List of Michelin-starred Restaurants in Europe Under 30 Euros

Travel restrictions are FINALLY relaxing across Europe and it’s now time to travel and spoil yourself!  Good News! You can surprisingly dine at a Michelin-starred restaurant without breaking the bank and here is their advice – shift from a dinner reservation to a lunch reservation. Most restaurants offer a menu du jour, or menu of the day at lunch, which is more affordable than the regular tasting menu at dinner.

Chef’s Pencil recently featured a map of the top Michelin-starred “most affordable” restaurants in Europe (under 30 Euros) – here is their top 10 for you to try!

  1. L’Antic Molí, Ulldecona, Spain – 20 euros / person

 L’Antic Molí is one of the best restaurants in Spain and is about a two-hour drive south of Barcelona, ​​is the most affordable Michelin-starred restaurant in Europe. Here, surrounded by greenery and with a beautiful panoramic view, you’ll spend 20 /person for a lunch by chef Vicent Guimerà Sales, if you choose to have lunch in the Espai Bistro.

  1. La Robe, Montaigu, France – 24 euros / person

La Robe restaurant in Montaigu, France, is in the Pays de la Loire region. The dining room is spread over two floors. Here you can taste chef Xavier Giraudet’s lunch dishes at affordable prices.

  1. Hostellerie la Montagne, Colombey-les-Deux-Églises, France – 25 euros / person

The Hostellerie la Montagne – a Michelin-star restaurant located in Colombey-les-Deux-Églises in the Haute-Marne department of France’s Grande Est region.  This is the region where the former French president Charles de Gaulle lived (and later buried). This is why the restaurant’s dining room is called A la table du General (at the General’s table). Chef Jean-Baptiste Natali proposes a lunch ‘menu du marché’, a market menu, starting at 25 euros, consisting of an entrée, main course and dessert.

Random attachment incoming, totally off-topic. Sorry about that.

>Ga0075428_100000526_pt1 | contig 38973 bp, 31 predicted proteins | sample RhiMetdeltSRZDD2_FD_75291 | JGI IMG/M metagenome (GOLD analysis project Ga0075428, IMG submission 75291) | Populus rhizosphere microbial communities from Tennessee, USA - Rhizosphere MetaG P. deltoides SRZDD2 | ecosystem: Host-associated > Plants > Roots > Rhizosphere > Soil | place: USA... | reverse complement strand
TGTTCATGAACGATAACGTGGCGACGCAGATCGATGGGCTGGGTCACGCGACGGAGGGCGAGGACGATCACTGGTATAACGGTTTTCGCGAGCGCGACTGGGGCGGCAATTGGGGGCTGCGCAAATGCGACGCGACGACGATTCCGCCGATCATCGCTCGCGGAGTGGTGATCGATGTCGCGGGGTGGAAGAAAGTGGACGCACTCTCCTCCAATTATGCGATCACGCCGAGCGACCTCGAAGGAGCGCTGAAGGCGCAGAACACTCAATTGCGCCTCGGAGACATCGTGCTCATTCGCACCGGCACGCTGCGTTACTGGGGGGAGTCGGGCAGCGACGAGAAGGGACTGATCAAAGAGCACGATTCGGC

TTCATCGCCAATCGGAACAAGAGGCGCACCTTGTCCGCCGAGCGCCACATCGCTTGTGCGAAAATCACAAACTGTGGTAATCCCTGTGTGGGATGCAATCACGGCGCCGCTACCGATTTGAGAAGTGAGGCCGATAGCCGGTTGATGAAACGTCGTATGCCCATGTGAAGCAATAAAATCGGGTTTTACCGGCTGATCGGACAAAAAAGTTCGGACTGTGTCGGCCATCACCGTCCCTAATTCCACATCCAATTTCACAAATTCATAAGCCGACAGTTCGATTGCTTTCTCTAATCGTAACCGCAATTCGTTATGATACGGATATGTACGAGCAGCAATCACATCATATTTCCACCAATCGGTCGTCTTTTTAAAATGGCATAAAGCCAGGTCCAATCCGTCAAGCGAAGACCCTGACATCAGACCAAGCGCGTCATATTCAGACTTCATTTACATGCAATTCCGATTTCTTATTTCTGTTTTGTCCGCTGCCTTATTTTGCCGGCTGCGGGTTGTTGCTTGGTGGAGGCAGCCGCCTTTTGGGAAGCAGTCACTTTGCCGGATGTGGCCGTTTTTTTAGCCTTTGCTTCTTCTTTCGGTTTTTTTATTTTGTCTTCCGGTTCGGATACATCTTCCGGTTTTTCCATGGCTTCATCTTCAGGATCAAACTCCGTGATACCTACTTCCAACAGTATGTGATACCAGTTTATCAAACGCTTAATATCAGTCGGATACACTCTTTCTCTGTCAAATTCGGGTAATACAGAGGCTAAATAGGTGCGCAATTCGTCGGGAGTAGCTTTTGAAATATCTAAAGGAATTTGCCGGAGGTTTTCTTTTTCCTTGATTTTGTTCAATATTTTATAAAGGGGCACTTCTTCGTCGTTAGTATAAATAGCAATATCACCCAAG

1. Les Clefs d’Argent, Mont-de-Marsan, France – 25 euros / person

Another French restaurant, Les Clefs d’Argent in Mont-de-Marsan, is located in the southwestern part of the Hexagon. Here, chef Christophe Dupouy offers a menu that interprets the flavours of the territory in a contemporary key, with an exotic spin. A ‘très chic’ address, where you can stop and try ‘Le Menu Retour du Marché’, three dishes prepared according to the produce of the day and Christophe’s inspiration, available only for lunch from Tuesday to Friday.

  1. Essência, Budapest, Hungary – 25 euros / person

Essência can be found in Budapest, and is the restaurant led by the Portuguese-Hungarian couple Tiago and Éva Sabarigo. Guests can savour an original menu that draws on Hungarian and Portuguese cuisine, choosing a “fusion” tasting-menu that combines the two cultures. Among the most convenient options, there is no shortage of proposals for lunch starting from 25 euros / person.

  1. Hotel Restaurant Le France, Villers-le-Lac, France – 26 euros / person

The Hotel Restaurant Le France is in the heart of the Haut-Doubs. Here, chef Hugues Droz tempts you with creative dishes, capable of blending flavours, colours and great technique. All can be savoured in a warm environment, where design meets the territory, including refined details and decorative elements made with local materials.